I think one prerequisite of parenthood, or maybe it is just a highly developed coping mechanism, is the ability to stay sane despite the many opportunities provided throughout your child‘s lifetime to totally lose your mind.

There are those early years where lack of sleeps, toxic diaper changes, midnight feedings, and the incessant cries for food, diaper changes, snuggles, binkies, illness (that many claim to be able to distinguish from each other, but I feel is really just a crock of bull to make them feel like they are doing a great job despite their novice parenting status), give the words “Calgon take me away” whole new meaning.

Then those cute little motionless beings start to walk, talk and develop thoughts and feelings all their own, and you are banging your head against the wall for the umpteeth time after hearing yourself say to your toddler once again, “Listen you, I’m the mom. You can’t boss ME around,” and you begin to wonder how you couldn have gone so wrong in just a few short years.

Next comes the school years, Yippee, when you get six hours of freedom to cook, clean, do laundry, organize toys, clean out closets and dressers overflowing with outgrown clothes, buy groceries, donate to goodwill, volunteer in the library, bake your famous chocolate cupcakes with vanilla Coolwhip frosting for the class party, attend the biannual music concerts crying as your second grader sings “Frosty the Snowman” and cringing as the school band sadly struggles through a unrecognizable rendition of “The Harry Potter” theme song. And that all takes place between 8:30 a.m. and 3 p.m. before the kids come home. Then there’s homework, dinner, soccer practice, dance rehearsals, guitar lessons and tutoring to attend to. During these years your walls are filled with giant Mommy calendars filled with multicolored activities penned in, penciled in, crossed out, written over, and rescheduled. Your cell phone alert dings constantly reminding you of the dentist appointment you forgot, the pediatrician appointment to be scheduled, the medication refill to be picked up and the carpool to be driven after school. Weekends are spent in and out of the minivan or SUV as you shuttle kids and friends to various basketball games, ski meets, bowling leagues, choral rehearsals and birthday parties, and date nights with your spouse or significant other are virtually non-existent. And this schedule only applies to  the approximate 5.6 million moms (according to a 2004 estimate) who choose to or are are able to stay home with their children. These things still have to get done sometime even when you are one of the 33 % of women with children under 5 in the workforce and the  nearly 80 % of mothers who make up the work force by the time their youngest is 12 or  older. It’s a wonder hospital wards are not equipped with a specific section of the psych ward that merely has a sign on the front door that says, “Are you a mother? Enough said. Come on in!”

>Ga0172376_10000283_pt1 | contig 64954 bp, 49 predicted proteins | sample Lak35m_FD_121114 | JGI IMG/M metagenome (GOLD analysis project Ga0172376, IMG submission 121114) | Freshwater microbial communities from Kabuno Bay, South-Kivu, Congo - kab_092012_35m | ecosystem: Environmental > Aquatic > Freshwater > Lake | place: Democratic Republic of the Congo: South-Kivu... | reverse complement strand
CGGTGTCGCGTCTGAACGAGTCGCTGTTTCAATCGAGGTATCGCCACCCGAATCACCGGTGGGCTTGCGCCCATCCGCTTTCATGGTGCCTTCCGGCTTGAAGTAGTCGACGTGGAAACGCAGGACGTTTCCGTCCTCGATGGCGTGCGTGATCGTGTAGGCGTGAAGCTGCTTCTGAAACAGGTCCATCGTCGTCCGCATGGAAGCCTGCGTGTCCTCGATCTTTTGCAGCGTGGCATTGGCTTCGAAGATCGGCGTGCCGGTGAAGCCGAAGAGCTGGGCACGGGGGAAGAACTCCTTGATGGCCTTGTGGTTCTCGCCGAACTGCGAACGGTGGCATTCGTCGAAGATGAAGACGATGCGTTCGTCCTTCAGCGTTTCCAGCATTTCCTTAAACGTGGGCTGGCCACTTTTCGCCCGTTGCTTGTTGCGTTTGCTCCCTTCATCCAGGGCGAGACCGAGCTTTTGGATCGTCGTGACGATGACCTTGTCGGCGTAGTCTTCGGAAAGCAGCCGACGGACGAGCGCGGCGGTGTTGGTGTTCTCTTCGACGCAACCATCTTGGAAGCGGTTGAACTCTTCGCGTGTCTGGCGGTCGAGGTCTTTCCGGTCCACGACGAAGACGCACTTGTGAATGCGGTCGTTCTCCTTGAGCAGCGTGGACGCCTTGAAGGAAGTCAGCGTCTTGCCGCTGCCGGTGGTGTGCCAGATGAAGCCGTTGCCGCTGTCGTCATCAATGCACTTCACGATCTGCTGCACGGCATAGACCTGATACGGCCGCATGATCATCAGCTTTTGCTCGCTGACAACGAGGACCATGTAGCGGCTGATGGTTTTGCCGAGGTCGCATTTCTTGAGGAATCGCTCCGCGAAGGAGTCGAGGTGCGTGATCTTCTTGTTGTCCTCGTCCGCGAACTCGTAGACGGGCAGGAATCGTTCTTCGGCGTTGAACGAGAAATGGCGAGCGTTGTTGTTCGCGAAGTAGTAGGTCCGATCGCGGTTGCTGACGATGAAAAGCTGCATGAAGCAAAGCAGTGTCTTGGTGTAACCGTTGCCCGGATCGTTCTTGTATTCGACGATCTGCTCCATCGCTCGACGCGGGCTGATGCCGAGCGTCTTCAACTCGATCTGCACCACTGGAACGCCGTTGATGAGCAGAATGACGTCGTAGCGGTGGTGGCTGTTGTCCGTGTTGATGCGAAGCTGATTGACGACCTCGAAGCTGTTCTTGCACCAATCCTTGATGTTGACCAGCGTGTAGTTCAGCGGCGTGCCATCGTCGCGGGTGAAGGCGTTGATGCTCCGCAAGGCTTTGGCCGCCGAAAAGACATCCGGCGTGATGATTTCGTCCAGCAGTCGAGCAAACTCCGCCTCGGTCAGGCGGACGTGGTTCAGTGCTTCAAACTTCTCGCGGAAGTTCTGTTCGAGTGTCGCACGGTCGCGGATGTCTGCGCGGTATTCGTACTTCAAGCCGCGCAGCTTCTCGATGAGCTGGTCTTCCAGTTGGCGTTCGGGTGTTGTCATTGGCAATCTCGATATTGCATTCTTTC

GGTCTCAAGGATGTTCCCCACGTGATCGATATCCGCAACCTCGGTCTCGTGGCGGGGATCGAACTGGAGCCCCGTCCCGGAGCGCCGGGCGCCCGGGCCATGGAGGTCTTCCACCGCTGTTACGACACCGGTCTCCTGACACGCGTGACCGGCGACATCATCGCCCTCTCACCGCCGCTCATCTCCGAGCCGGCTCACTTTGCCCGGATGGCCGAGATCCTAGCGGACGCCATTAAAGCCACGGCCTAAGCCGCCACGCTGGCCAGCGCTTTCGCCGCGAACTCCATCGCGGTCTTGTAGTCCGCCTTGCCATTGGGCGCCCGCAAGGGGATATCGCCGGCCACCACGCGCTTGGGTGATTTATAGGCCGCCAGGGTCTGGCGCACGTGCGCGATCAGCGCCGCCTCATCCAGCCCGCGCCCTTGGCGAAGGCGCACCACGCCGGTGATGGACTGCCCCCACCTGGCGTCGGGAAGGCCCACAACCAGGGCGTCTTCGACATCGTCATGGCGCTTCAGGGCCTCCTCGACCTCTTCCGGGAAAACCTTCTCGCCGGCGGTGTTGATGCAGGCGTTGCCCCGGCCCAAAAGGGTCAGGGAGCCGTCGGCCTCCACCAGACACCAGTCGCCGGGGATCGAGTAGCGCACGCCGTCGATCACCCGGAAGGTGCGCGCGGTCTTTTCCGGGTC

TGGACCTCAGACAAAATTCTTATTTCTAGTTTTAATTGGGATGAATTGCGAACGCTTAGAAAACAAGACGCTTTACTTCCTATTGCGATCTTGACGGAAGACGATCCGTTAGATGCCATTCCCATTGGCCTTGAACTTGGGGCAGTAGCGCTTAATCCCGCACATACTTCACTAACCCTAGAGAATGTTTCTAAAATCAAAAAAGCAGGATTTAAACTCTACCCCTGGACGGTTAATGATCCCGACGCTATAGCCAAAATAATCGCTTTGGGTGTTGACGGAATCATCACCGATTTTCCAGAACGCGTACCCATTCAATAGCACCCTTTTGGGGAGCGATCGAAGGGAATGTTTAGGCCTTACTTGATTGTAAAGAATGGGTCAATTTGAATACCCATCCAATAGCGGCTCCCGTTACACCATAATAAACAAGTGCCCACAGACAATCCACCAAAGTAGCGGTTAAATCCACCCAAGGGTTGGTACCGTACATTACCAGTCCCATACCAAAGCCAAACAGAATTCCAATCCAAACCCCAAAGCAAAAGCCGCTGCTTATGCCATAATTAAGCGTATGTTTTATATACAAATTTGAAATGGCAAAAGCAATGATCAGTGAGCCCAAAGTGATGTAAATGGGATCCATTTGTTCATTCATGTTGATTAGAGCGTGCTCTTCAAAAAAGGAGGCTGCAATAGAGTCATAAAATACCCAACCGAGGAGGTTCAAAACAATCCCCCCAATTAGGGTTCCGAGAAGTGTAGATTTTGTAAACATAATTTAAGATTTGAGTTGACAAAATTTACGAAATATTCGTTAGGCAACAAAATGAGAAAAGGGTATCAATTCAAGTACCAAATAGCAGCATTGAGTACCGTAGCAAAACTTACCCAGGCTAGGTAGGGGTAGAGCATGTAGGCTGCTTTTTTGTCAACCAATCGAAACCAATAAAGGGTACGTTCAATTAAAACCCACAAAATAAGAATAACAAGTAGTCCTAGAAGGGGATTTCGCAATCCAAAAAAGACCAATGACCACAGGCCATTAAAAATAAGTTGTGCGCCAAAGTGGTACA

Now my husband and I are smack dab in the middle of the preteen/teenage years, and these seem to be some of the best times for screwing with the parental mindset. We are often heard asking the question “Who didn’t put away the cereal this morning?”, which is met with the blank stares of three children who still have the remnants of  Cocoa Puffs lingering on their lips, while the hint of chocolate milk dribbles down their chin, followed by three “Not Me”s. Perhaps those cereal gremlins are at it again and planning a coup along with the same creatures who take finished homework from the homework folder, or steal clean sports uniforms and throw them back in the hamper. If you are a parent of a preteen or teenager perhaps your morning are met with a child whose voice raises in response to ANY morning question ten octaves and the tempo increases to triple time, or the child who merely greets your “Good mornings” with the narrowing of his eyebrows and a low grunt, so that communication is absolutely impossible, and regardless of your attempts to maintain a structured a.m. schedule, your children are still late to school at least three mornings a week. Or maybe you’ve had those conversations with a child who tells you he has no homework, but is then running downstairs after he’s already been tucked in bed for the night to “just print a map he needs for school,” never mentioning that the reason he needs it is because he forgot to study for the Northeast map test scheduled for early the next morning. My favorite “put a parent over the edge” type of interaction with my kids are the multiple conversations with my almost-13-year-old daughter where she is short, and snotty, and meets me with the expression and tone of someone who would love to be anywhere else than engaged in a verbal exchange with her mother, where she tells me I’m wrong and that she didn’t snap at me just moments before, even though I have taken to recording it just so I can prove to myself that I’m not, in fact, entering into the beginning phases of Alzheimer’s.

For those of you who are  more skilled at maintaining your composure, sanity and mind during the many perils of parenthood threatening the utter and complete upheaval from everything you have ever known, congrats! Bottle whatever it is that is making it work and patent it quickly. For those more like me who require constant check-ins with a therapist, healer, psychic, naturopath, friend, family member, the department of social services, teachers etc. etc. to ensure that I haven’t tipped the scales more in the direction of CRAZY … there are these great oversized wineglasses compliments of Pier 1 just waiting to be filled at the end of each day. Cheers.